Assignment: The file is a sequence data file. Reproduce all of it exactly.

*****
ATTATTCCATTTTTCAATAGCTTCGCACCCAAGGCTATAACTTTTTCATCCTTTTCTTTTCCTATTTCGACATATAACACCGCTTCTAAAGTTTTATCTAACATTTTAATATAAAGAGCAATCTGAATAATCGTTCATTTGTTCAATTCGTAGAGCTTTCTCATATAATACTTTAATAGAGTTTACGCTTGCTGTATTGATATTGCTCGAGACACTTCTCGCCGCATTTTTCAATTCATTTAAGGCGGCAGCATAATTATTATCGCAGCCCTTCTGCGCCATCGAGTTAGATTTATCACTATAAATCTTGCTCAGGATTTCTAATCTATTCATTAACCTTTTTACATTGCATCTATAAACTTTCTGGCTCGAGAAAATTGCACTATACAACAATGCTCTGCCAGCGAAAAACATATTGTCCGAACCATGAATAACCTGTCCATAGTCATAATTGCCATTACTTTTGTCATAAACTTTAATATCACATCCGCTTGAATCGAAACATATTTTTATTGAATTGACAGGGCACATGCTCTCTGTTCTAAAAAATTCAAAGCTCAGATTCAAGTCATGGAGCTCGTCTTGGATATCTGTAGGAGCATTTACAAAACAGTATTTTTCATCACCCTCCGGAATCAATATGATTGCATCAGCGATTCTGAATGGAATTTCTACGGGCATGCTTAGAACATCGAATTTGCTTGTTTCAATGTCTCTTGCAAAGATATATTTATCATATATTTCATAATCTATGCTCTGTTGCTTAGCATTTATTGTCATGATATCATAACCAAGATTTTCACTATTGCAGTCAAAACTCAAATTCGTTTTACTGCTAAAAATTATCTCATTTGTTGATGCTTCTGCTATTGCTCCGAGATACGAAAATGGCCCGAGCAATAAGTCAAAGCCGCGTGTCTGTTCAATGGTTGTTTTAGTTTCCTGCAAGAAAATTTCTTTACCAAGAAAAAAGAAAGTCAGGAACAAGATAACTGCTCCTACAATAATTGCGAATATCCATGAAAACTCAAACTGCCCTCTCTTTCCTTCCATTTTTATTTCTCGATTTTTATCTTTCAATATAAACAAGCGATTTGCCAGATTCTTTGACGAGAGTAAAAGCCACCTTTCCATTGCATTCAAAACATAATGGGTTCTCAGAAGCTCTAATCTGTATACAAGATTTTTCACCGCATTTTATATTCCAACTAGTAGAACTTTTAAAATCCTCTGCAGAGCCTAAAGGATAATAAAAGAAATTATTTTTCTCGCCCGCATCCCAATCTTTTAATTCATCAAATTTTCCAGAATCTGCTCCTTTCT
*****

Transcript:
ATTATTCCATTTTTCAATAGCTTCGCACCCAAGGCTATAACTTTTTCATCCTTTTCTTTTCCTATTTCGACATATAACACCGCTTCTAAAGTTTTATCTAACATTTTAATATAAAGAGCAATCTGAATAATCGTTCATTTGTTCAATTCGTAGAGCTTTCTCATATAATACTTTAATAGAGTTTACGCTTGCTGTATTGATATTGCTCGAGACACTTCTCGCCGCATTTTTCAATTCATTTAAGGCGGCAGCATAATTATTATCGCAGCCCTTCTGCGCCATCGAGTTAGATTTATCACTATAAATCTTGCTCAGGATTTCTAATCTATTCATTAACCTTTTTACATTGCATCTATAAACTTTCTGGCTCGAGAAAATTGCACTATACAACAATGCTCTGCCAGCGAAAAACATATTGTCCGAACCATGAATAACCTGTCCATAGTCATAATTGCCATTACTTTTGTCATAAACTTTAATATCACATCCGCTTGAATCGAAACATATTTTTATTGAATTGACAGGGCACATGCTCTCTGTTCTAAAAAATTCAAAGCTCAGATTCAAGTCATGGAGCTCGTCTTGGATATCTGTAGGAGCATTTACAAAACAGTATTTTTCATCACCCTCCGGAATCAATATGATTGCATCAGCGATTCTGAATGGAATTTCTACGGGCATGCTTAGAACATCGAATTTGCTTGTTTCAATGTCTCTTGCAAAGATATATTTATCATATATTTCATAATCTATGCTCTGTTGCTTAGCATTTATTGTCATGATATCATAACCAAGATTTTCACTATTGCAGTCAAAACTCAAATTCGTTTTACTGCTAAAAATTATCTCATTTGTTGATGCTTCTGCTATTGCTCCGAGATACGAAAATGGCCCGAGCAATAAGTCAAAGCCGCGTGTCTGTTCAATGGTTGTTTTAGTTTCCTGCAAGAAAATTTCTTTACCAAGAAAAAAGAAAGTCAGGAACAAGATAACTGCTCCTACAATAATTGCGAATATCCATGAAAACTCAAACTGCCCTCTCTTTCCTTCCATTTTTATTTCTCGATTTTTATCTTTCAATATAAACAAGCGATTTGCCAGATTCTTTGACGAGAGTAAAAGCCACCTTTCCATTGCATTCAAAACATAATGGGTTCTCAGAAGCTCTAATCTGTATACAAGATTTTTCACCGCATTTTATATTCCAACTAGTAGAACTTTTAAAATCCTCTGCAGAGCCTAAAGGATAATAAAAGAAATTATTTTTCTCGCCCGCATCCCAATCTTTTAATTCATCAAATTTTCCAGAATCTGCTCCTTTCT